REVIEW

REVIEW

Lego 2K Drive (Offline)

June 20, 2023

GOOD

  • Fun story mode for a kart racer
  • Lego humour
  • Interesting building own vehicles

BAD

  • One creepy world
  • Some long loading times
  • Weird drifting controls

GOOD

GOOD

When I first saw the announcement for Lego 2K Drive, it felt like it came completely out of the blue, but I instantly knew it would be my kind of game. Being a huge Kart racing fan, it had been ages since we got a new game in the genre that was trying something different. LEGO 2K Drive promised to do just that. By combining, a wacky, Lego-humour-filled story and the ability to not only customise your own vehicles but actually build them – it seemed like the breath of fresh air I was looking for. And I’m happy to report that, on the whole, the game delivers. And barring a few personal peeves, the occasional performance chug on the Switch and unnecessary microtransactions (that I was able to completely avoid) I had a really great time with Lego 2K Drive.

Block-ed

Now, before we get into the details of my personal experience, I want to clarify that I played this game without connecting to the internet. I think it is important to disclose this – because, unfortunately as with so many games these days, microtransactions are very much pushed in this game whenever you give it access to the internet. One of the benefits of reviewing a game post-launch is that you get wind of these things before you log on for the first time.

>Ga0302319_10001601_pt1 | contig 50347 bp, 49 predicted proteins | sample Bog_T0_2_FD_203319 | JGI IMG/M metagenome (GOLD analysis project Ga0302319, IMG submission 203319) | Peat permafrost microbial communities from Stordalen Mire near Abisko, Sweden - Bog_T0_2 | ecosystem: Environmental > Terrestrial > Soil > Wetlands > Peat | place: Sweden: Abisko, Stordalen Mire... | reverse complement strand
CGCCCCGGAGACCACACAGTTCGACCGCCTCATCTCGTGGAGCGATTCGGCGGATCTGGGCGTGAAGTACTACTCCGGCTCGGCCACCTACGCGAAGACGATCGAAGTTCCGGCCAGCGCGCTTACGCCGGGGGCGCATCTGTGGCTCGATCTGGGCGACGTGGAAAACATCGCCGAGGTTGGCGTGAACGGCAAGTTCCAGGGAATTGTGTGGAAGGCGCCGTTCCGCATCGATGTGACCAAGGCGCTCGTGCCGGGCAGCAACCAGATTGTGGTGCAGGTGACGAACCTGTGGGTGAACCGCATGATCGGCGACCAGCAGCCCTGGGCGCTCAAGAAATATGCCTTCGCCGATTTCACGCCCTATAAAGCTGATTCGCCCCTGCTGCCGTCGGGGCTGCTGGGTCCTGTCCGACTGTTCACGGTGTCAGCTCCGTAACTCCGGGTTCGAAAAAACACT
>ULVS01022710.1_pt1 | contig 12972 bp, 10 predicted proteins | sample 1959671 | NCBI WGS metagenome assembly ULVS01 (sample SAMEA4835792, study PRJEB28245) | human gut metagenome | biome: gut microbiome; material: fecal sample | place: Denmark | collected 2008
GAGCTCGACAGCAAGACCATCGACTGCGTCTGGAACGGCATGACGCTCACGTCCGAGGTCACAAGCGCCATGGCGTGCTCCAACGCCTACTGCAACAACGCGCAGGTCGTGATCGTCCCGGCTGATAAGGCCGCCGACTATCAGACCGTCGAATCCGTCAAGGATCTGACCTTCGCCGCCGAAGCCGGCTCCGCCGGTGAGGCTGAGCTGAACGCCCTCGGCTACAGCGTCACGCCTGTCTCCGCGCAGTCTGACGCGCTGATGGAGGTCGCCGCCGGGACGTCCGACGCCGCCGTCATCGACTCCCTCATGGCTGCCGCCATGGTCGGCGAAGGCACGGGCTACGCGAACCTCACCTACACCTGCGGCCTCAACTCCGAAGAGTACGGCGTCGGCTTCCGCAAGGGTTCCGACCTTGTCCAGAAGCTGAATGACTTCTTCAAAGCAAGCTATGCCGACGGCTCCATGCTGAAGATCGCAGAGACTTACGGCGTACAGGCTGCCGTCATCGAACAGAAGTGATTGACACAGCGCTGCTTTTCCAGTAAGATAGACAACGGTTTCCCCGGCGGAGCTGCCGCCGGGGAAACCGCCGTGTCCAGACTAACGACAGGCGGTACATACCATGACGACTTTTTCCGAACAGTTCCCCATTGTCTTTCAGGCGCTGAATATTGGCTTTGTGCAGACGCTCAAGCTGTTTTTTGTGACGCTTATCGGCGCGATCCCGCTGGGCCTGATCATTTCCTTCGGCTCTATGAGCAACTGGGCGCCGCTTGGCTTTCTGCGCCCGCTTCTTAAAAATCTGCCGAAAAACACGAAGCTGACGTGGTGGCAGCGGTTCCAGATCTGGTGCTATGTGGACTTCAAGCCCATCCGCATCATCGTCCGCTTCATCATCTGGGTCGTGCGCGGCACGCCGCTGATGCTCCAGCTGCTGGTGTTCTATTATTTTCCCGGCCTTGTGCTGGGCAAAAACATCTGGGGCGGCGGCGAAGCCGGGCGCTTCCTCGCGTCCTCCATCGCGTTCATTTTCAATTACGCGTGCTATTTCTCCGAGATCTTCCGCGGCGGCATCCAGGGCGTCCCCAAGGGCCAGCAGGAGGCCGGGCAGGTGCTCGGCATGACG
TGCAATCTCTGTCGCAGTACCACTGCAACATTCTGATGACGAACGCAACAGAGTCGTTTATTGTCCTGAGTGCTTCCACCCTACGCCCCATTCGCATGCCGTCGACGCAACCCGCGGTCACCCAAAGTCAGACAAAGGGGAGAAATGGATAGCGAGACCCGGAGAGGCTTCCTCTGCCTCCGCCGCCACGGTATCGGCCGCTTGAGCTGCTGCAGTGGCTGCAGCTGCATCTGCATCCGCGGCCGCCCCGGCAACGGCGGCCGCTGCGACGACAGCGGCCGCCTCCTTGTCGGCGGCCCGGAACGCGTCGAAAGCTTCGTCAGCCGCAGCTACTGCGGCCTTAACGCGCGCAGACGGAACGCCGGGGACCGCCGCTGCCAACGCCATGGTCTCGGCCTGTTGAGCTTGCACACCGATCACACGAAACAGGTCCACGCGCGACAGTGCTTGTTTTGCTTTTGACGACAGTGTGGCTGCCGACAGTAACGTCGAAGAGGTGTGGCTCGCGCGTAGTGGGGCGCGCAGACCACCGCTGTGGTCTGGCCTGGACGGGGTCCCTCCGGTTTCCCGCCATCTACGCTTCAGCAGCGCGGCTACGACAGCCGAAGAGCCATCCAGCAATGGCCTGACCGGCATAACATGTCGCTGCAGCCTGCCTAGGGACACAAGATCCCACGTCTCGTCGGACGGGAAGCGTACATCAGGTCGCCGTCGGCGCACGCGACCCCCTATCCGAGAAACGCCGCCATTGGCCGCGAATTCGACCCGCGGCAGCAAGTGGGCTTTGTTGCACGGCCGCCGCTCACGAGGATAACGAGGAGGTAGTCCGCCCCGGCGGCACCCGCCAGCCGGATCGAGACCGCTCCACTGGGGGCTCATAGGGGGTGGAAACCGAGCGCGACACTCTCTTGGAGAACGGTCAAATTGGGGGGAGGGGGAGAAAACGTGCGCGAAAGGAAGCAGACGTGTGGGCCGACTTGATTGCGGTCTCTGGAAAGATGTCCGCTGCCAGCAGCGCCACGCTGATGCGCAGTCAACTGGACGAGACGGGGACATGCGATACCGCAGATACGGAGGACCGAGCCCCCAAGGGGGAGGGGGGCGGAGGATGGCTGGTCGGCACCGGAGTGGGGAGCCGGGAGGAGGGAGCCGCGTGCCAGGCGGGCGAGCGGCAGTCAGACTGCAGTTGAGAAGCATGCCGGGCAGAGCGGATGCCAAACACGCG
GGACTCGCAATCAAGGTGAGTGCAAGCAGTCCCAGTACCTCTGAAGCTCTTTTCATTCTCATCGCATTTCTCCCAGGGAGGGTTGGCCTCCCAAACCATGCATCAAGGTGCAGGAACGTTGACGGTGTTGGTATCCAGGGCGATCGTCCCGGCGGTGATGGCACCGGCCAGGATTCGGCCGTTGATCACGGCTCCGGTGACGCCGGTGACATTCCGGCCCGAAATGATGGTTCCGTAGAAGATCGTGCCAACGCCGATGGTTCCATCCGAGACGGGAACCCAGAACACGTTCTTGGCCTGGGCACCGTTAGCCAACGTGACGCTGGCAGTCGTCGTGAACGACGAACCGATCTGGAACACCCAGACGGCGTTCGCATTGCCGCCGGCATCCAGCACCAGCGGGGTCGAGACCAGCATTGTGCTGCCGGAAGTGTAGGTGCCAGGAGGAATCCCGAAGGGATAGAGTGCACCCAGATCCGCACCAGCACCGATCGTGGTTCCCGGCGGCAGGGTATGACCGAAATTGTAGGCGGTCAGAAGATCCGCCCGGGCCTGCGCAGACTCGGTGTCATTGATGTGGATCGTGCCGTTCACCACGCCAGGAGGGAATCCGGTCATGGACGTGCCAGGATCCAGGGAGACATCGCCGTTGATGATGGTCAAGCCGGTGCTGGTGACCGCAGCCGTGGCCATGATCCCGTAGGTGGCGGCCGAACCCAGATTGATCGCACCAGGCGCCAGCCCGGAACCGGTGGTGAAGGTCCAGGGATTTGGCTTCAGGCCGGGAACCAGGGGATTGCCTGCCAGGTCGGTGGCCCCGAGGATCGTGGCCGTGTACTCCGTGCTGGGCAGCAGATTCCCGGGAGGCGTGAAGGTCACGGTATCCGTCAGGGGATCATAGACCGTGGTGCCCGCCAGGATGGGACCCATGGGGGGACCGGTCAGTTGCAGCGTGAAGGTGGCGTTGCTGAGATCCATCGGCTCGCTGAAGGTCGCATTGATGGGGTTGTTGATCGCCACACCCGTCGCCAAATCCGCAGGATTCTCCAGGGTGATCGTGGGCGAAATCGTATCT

I’m very happy to report that I was able to spend well over 10 hours completing the story mode completely offline and with zero microtransaction prompts. 

Coincidentally, I was having some connectivity issues at home and as I was mostly interested in seeing if this game had a single-player campaign that could keep me entertained I thought it would be an interesting perspective if, after the initial sluggish download (thanks to my inconsistent connection) I’d be able to play the game without an active net connection. And while I, therefore, can’t say much about the MTX in the game (there’s a series of other reviews out there that already cover this topic), I’m very happy to report that I was able to spend well over 10 hours completing the story mode with no issues – which may be a relief for some of you parents out there.

The First Piece

While offering Cups, Individual Races and a series of vaguely car-related Minigames, I immediately jumped into the Story mode in my playthrough. It’s a pretty straightforward ‘small-town no-name yellow-faced Lego person takes on the evil top Racer’ type story but thanks to Lego’s trademark humour it’s an enjoyable romp pretty much the whole way through. Obviously, taking some notes from the Forza Horizon series, the world is broken up into a few distinct areas. You’re tasked with making your way around each place and as you reach new areas new races, mini-games and tasks appear on your to-do list. Get enough points from completing these and you open up the Final Cup race… and winning that opens up a new area.

Thanks to Lego’s trademark humour it’s an enjoyable romp pretty much the whole way through…